I like to use coconut oil for frying because it has a high heat point. That basically means that it takes a very high temperature for it to break down and become a rancid oil. I use refined virgin coconut oil. This takes away the coconut flavor but if you like the flavor of coconut use unrefined. If you don’t want to use coconut oil use your favorite vegetable oil that you are used to. Canola oil and peanut oil are also great for frying too.
Why do my hush puppies fall apart?
Your hush puppies will fall apart if the oil isn’t hot enough. As mentioned, do the flour test or use a thermometer to ensure it’s heated to 365-375°.
What do you dip hush puppies in?
I love our comeback sauce for dippin‘, but you can use anything from ranch dressing to herb mayo. I make a little herb mayo with mayonnaise, lemon juice, and some herbs, or I have thrown together a sauce with cayenne pepper, sour cream, and some garlic…mmm, mmm! But you can use your favorite sauce for dipping. Even something simple like ketchup or tartar sauce.
What do you serve with hush puppies?
Hush puppies are commonly served as a side to barbecue and fried seafood in the South. Here are some great recipes to pair with a side of hush puppies: Southern-style pulled pork, North Alabama-style pulled chicken, beef brisket, maple glazed pork chops, fried catfish, and salmon patties.
Check out these other sensational Southern side dishes:
Oven-Baked Mac and Cheese (Southern Plate Favorite)
Southern-Style Fried Okra Recipe
Southern Turnip Greens (Quick and “Fried”)
- 2 cups self-rising cornmeal mix
- 2 tablespoons self-rising flour
- 1 teaspoon onion powder
- 1/2 teaspoon black pepper
- 1 can cream-style corn 15 ounces, liquid and all
- 3 tablespoons milk
- 2-3 chopped green onions
- vegetable oil enough for about 2 inches in the pan
- Place the cornmeal mix, flour, onion powder, and black pepper in a medium bowl and stir to combine.2 cups self-rising cornmeal mix, 2 tablespoons self-rising flour, 1 teaspoon onion powder, 1/2 teaspoon black pepper
- Add the entire can of corn, milk, and onions to the mixing bowl next. Stir until well combined.1 can cream-style corn, 3 tablespoons milk, 2-3 chopped green onions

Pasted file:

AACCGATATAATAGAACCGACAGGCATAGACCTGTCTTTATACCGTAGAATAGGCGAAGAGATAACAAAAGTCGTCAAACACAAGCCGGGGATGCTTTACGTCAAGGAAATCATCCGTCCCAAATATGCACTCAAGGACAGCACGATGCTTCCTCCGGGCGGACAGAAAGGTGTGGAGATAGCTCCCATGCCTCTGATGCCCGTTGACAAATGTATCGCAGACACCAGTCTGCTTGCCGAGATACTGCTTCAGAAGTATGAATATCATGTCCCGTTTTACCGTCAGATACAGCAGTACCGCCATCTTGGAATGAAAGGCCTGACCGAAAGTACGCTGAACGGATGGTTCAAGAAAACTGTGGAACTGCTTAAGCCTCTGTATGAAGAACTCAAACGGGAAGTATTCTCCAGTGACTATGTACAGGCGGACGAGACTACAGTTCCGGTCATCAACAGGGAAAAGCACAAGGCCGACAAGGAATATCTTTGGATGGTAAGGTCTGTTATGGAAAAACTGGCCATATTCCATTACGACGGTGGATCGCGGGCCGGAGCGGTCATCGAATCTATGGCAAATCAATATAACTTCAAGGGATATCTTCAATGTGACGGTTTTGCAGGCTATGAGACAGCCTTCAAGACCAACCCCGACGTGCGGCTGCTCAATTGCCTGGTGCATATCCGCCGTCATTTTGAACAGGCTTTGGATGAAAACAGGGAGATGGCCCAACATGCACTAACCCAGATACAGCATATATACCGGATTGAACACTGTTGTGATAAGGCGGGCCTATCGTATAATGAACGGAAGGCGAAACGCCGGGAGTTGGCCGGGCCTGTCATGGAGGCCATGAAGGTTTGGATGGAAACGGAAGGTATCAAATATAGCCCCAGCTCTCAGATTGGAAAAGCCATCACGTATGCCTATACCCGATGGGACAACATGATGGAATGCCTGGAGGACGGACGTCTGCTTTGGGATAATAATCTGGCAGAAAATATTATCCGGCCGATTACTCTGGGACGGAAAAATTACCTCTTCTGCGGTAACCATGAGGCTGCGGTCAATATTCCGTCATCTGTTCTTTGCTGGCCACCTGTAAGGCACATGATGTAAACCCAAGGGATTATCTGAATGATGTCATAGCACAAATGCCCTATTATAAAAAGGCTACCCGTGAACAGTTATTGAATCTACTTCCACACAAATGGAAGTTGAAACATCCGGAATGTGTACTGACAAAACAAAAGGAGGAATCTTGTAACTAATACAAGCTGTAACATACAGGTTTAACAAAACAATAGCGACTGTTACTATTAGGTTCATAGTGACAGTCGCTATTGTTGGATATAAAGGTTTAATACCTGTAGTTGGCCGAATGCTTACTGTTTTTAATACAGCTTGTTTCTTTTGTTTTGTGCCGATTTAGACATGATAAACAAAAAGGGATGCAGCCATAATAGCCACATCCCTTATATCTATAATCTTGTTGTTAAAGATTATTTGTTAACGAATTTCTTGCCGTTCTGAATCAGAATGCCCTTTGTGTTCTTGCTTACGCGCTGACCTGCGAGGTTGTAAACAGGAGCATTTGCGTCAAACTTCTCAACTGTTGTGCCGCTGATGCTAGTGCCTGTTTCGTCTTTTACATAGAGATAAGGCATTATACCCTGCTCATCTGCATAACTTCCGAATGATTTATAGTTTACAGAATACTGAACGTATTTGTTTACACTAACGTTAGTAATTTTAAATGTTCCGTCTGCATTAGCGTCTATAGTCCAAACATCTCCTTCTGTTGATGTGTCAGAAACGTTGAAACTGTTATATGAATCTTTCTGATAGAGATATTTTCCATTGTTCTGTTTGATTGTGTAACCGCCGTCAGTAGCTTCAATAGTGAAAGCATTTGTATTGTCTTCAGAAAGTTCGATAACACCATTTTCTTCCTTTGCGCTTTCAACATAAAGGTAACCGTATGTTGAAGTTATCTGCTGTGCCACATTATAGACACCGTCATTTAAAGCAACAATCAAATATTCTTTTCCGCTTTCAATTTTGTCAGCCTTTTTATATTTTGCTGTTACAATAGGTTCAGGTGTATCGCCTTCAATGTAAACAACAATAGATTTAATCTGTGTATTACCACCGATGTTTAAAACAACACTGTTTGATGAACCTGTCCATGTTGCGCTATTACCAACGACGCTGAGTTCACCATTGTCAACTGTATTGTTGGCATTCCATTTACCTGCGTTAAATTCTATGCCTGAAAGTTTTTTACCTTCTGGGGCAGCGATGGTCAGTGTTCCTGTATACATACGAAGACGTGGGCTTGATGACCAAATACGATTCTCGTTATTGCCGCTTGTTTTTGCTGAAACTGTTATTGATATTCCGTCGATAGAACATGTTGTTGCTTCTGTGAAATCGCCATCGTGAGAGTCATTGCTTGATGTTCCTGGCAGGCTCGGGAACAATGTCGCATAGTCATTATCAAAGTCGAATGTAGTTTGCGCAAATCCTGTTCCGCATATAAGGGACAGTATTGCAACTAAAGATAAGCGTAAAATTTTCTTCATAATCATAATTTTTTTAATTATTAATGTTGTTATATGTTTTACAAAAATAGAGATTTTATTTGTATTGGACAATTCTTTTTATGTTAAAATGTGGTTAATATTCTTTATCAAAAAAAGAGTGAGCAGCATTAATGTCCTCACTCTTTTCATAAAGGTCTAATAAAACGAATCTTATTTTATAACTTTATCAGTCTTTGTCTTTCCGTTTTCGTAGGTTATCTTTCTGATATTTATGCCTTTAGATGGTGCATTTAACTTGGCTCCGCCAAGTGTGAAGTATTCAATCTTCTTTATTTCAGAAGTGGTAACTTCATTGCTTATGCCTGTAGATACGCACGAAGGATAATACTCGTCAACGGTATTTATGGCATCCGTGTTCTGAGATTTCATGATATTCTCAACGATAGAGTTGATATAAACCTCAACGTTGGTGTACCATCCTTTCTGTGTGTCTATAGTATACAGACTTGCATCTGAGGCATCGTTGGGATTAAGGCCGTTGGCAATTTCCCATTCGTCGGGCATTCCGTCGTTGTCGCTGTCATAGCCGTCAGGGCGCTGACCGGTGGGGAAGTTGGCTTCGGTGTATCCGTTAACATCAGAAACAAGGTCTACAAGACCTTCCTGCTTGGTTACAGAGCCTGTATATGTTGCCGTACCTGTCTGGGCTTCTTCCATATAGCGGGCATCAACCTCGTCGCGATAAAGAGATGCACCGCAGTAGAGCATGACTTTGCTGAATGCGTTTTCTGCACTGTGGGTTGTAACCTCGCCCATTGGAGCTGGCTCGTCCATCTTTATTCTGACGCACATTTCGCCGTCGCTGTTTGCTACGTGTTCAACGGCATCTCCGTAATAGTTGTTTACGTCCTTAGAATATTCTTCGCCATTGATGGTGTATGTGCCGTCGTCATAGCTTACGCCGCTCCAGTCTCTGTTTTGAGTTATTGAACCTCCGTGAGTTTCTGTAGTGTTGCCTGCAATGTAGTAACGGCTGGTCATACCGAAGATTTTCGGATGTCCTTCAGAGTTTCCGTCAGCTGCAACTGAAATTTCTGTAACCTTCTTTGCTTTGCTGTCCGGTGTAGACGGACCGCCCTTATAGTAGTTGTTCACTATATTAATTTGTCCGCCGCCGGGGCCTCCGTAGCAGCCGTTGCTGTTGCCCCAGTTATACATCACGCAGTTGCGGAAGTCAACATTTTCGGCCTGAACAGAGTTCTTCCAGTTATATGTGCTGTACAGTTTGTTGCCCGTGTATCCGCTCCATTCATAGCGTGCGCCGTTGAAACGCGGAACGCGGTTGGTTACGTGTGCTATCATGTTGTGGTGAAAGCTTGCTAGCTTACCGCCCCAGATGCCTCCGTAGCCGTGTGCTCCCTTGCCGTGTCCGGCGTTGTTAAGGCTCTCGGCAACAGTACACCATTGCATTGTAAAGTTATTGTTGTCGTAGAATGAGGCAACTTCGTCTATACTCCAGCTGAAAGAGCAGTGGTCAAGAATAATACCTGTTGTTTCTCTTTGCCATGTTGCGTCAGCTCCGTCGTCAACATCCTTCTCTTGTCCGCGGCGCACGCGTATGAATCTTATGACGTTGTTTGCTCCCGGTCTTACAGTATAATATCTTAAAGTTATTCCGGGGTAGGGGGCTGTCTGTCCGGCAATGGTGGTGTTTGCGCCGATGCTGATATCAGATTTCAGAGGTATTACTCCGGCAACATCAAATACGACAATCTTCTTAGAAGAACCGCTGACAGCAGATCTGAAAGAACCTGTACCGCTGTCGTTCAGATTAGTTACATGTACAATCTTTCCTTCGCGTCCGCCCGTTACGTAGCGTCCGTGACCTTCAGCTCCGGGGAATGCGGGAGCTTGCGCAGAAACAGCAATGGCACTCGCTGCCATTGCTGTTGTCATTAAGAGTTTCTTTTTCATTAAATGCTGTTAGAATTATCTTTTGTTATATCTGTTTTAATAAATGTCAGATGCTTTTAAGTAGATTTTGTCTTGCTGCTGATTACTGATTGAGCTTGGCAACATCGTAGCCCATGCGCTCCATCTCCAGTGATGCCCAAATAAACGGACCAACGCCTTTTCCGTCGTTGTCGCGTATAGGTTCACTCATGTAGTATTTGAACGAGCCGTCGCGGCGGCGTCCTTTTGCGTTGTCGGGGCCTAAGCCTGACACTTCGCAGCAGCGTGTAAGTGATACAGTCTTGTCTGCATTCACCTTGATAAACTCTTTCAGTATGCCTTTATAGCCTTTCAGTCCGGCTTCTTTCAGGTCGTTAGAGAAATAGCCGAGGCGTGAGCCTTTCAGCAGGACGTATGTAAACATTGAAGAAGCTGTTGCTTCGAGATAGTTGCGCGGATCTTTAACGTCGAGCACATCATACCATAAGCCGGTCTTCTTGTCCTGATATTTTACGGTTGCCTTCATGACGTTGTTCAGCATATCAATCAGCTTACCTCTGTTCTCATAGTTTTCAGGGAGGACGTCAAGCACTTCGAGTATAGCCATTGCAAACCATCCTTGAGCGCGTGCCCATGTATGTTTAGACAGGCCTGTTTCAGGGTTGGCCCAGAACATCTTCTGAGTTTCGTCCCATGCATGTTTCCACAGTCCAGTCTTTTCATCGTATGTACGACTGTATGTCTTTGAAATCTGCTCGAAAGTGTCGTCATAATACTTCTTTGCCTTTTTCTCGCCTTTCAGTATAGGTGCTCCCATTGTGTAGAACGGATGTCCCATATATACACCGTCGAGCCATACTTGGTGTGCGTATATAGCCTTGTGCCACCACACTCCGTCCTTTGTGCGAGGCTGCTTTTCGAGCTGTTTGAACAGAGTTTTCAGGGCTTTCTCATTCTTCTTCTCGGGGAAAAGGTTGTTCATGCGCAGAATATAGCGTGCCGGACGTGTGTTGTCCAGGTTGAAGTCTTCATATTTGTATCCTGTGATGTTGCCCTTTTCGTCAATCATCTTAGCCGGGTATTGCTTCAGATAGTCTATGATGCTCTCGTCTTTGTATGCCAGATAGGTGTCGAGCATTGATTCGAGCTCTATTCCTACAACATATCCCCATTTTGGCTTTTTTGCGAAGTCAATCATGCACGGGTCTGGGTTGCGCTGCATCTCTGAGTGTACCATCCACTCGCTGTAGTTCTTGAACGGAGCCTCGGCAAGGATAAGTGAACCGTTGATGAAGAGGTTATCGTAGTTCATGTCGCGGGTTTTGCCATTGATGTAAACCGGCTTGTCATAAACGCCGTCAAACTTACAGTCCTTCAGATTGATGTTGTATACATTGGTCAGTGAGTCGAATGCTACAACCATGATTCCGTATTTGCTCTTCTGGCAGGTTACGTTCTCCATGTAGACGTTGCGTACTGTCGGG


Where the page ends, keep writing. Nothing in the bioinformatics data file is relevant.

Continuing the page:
- In a medium saucepan, heat two inches of oil over medium-high heat. When you drop a pinch of flour in the oil and it sizzles you'll know the oil is ready.vegetable oil
- Carefully drop spoonfuls of the hush puppy batter into the oil and allow to cook, turning as needed, until golden brown on both sides. Remove to a paper towel-lined plate and repeat until all batter is used.
We can do no great things, only small things with great love.
I live in WI – grew up in GA. Can’t find hushpuppies around here. I’ve tried and tried to make some good ones, but they have always tasted more like a golf ball! My husband (born and raised in WI) always laughed at me for continuing to try (for 44 years!) – he hated them. BUT, then I found your recipe and tried it tonight. YIPPEE! We both loved them. Recipe made a ton, so I’m going to try freezing the cooked leftovers. BTW, my Daddy always told me the name Hush Puppies came from cowboys – at night, when the young cattle would moo and cry, they would toss them a hush puppy to keep them quiet, so they would not attract wolves or coyotes.
Hi Vicki Lynn! Am so glad you found us and loved the Hush Puppy recipe. Nothing like bringing a little Southern cooking to the north 🙂
I love what your Daddy told you about how hush puppies got it’s name, thank you for sharing 🙂 Am so glad you are a part of the Southern Plate Family!